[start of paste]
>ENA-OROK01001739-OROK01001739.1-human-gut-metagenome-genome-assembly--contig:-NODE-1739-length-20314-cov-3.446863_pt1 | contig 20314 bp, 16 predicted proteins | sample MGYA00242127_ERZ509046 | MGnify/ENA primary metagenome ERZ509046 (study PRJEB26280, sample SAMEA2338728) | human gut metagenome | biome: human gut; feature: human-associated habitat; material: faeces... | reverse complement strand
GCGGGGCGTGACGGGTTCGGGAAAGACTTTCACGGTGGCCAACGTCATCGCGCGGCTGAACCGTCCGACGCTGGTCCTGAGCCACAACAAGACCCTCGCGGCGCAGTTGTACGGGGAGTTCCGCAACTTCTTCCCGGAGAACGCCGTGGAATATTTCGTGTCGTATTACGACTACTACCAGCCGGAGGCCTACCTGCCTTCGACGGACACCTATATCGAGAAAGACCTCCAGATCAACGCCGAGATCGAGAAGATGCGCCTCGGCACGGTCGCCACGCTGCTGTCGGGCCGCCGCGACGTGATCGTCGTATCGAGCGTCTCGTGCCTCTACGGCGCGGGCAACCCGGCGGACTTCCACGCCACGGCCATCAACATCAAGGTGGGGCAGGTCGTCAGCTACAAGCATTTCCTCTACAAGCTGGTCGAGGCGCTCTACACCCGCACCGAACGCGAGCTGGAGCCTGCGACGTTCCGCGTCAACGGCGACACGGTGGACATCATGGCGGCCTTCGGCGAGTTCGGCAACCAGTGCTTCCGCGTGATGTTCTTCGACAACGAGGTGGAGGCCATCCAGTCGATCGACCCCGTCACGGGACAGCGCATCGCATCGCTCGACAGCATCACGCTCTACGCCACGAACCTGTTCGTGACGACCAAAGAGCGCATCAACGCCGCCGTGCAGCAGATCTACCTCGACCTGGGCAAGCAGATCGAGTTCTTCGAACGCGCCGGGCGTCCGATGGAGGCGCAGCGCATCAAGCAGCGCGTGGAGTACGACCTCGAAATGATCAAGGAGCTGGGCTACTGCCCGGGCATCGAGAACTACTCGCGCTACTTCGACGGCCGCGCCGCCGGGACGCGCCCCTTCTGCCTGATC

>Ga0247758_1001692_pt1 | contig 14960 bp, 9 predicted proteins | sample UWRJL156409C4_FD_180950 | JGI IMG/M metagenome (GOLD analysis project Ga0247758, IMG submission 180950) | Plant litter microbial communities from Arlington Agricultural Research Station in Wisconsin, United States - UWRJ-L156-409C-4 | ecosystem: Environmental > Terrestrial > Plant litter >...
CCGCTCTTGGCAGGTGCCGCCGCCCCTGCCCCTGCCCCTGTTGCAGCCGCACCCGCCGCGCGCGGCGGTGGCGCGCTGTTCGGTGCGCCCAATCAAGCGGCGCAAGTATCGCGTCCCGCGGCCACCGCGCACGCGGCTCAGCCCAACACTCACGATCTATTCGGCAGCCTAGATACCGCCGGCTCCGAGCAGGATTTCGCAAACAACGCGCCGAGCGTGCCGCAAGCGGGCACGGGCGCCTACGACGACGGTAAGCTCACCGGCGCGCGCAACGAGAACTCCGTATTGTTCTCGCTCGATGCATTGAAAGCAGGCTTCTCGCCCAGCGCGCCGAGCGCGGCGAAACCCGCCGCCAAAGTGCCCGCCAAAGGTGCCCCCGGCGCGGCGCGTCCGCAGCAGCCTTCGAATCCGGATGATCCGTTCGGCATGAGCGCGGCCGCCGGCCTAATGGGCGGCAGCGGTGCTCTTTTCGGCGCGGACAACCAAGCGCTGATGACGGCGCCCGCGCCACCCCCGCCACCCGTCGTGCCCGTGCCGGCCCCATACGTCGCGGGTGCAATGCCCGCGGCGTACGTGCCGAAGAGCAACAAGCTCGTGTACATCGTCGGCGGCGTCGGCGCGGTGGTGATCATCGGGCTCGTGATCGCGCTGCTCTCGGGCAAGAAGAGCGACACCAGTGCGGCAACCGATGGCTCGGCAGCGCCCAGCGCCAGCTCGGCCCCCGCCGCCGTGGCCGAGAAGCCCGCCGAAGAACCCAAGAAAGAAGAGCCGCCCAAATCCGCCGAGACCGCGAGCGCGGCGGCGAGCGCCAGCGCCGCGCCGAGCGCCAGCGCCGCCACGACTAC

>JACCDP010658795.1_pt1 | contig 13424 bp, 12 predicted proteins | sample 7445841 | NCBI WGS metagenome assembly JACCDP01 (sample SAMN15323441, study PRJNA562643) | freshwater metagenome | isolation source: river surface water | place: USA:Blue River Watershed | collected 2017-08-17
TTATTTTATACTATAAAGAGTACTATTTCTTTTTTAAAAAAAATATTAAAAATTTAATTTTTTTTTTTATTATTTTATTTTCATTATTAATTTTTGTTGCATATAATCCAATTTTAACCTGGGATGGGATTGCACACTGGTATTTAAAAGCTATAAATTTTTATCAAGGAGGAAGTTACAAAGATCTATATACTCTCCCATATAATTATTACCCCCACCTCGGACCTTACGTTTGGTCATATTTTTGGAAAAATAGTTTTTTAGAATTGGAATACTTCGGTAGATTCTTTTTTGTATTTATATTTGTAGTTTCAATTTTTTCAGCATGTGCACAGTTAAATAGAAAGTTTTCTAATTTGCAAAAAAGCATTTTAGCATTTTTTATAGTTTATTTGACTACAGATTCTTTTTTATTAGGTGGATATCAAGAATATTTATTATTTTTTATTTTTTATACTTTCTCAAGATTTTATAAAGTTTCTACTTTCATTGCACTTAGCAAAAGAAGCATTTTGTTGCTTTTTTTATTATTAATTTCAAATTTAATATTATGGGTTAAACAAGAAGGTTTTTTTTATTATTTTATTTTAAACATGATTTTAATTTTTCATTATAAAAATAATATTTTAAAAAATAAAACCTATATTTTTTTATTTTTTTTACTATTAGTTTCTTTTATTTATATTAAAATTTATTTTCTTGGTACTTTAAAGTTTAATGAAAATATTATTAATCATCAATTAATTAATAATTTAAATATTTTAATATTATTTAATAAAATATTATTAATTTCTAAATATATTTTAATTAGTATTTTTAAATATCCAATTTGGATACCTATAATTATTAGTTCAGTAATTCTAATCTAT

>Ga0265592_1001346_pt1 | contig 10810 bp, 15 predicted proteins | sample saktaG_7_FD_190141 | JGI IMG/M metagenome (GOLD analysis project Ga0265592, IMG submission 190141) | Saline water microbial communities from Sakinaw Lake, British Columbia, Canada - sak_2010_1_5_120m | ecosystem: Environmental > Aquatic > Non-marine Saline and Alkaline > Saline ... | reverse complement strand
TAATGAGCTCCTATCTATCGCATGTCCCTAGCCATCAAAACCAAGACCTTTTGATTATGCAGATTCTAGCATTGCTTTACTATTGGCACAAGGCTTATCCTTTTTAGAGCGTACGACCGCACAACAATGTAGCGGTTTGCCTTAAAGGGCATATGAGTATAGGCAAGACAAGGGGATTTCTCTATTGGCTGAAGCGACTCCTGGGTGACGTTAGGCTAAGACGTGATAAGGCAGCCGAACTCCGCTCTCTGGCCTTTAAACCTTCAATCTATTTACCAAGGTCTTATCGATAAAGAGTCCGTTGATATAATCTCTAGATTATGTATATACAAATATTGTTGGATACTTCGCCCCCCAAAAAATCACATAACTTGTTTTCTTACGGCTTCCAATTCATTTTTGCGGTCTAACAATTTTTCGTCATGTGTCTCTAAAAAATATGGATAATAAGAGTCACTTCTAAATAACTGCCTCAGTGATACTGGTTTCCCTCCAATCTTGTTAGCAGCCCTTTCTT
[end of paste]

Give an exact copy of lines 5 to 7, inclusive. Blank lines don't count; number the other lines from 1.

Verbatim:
>JACCDP010658795.1_pt1 | contig 13424 bp, 12 predicted proteins | sample 7445841 | NCBI WGS metagenome assembly JACCDP01 (sample SAMN15323441, study PRJNA562643) | freshwater metagenome | isolation source: river surface water | place: USA:Blue River Watershed | collected 2017-08-17
TTATTTTATACTATAAAGAGTACTATTTCTTTTTTAAAAAAAATATTAAAAATTTAATTTTTTTTTTTATTATTTTATTTTCATTATTAATTTTTGTTGCATATAATCCAATTTTAACCTGGGATGGGATTGCACACTGGTATTTAAAAGCTATAAATTTTTATCAAGGAGGAAGTTACAAAGATCTATATACTCTCCCATATAATTATTACCCCCACCTCGGACCTTACGTTTGGTCATATTTTTGGAAAAATAGTTTTTTAGAATTGGAATACTTCGGTAGATTCTTTTTTGTATTTATATTTGTAGTTTCAATTTTTTCAGCATGTGCACAGTTAAATAGAAAGTTTTCTAATTTGCAAAAAAGCATTTTAGCATTTTTTATAGTTTATTTGACTACAGATTCTTTTTTATTAGGTGGATATCAAGAATATTTATTATTTTTTATTTTTTATACTTTCTCAAGATTTTATAAAGTTTCTACTTTCATTGCACTTAGCAAAAGAAGCATTTTGTTGCTTTTTTTATTATTAATTTCAAATTTAATATTATGGGTTAAACAAGAAGGTTTTTTTTATTATTTTATTTTAAACATGATTTTAATTTTTCATTATAAAAATAATATTTTAAAAAATAAAACCTATATTTTTTTATTTTTTTTACTATTAGTTTCTTTTATTTATATTAAAATTTATTTTCTTGGTACTTTAAAGTTTAATGAAAATATTATTAATCATCAATTAATTAATAATTTAAATATTTTAATATTATTTAATAAAATATTATTAATTTCTAAATATATTTTAATTAGTATTTTTAAATATCCAATTTGGATACCTATAATTATTAGTTCAGTAATTCTAATCTAT

>Ga0265592_1001346_pt1 | contig 10810 bp, 15 predicted proteins | sample saktaG_7_FD_190141 | JGI IMG/M metagenome (GOLD analysis project Ga0265592, IMG submission 190141) | Saline water microbial communities from Sakinaw Lake, British Columbia, Canada - sak_2010_1_5_120m | ecosystem: Environmental > Aquatic > Non-marine Saline and Alkaline > Saline ... | reverse complement strand